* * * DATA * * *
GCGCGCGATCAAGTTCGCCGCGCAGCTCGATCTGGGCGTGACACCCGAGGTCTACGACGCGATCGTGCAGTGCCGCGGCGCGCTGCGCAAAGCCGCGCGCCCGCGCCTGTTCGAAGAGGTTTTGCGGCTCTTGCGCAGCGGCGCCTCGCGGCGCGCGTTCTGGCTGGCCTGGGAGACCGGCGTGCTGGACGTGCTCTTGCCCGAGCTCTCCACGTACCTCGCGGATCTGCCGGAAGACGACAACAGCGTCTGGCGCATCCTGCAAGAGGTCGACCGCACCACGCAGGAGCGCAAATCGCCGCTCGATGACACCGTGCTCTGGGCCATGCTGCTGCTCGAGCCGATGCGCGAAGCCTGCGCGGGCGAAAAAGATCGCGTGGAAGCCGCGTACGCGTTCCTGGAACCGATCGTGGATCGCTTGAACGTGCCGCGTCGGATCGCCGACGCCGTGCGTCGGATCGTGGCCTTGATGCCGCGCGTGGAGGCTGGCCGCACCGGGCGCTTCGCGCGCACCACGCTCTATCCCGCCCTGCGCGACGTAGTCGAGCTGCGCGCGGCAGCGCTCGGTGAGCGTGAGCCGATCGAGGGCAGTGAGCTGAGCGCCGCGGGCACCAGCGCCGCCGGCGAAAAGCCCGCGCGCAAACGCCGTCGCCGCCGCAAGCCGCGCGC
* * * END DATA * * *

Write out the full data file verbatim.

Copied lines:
GCGCGCGATCAAGTTCGCCGCGCAGCTCGATCTGGGCGTGACACCCGAGGTCTACGACGCGATCGTGCAGTGCCGCGGCGCGCTGCGCAAAGCCGCGCGCCCGCGCCTGTTCGAAGAGGTTTTGCGGCTCTTGCGCAGCGGCGCCTCGCGGCGCGCGTTCTGGCTGGCCTGGGAGACCGGCGTGCTGGACGTGCTCTTGCCCGAGCTCTCCACGTACCTCGCGGATCTGCCGGAAGACGACAACAGCGTCTGGCGCATCCTGCAAGAGGTCGACCGCACCACGCAGGAGCGCAAATCGCCGCTCGATGACACCGTGCTCTGGGCCATGCTGCTGCTCGAGCCGATGCGCGAAGCCTGCGCGGGCGAAAAAGATCGCGTGGAAGCCGCGTACGCGTTCCTGGAACCGATCGTGGATCGCTTGAACGTGCCGCGTCGGATCGCCGACGCCGTGCGTCGGATCGTGGCCTTGATGCCGCGCGTGGAGGCTGGCCGCACCGGGCGCTTCGCGCGCACCACGCTCTATCCCGCCCTGCGCGACGTAGTCGAGCTGCGCGCGGCAGCGCTCGGTGAGCGTGAGCCGATCGAGGGCAGTGAGCTGAGCGCCGCGGGCACCAGCGCCGCCGGCGAAAAGCCCGCGCGCAAACGCCGTCGCCGCCGCAAGCCGCGCGC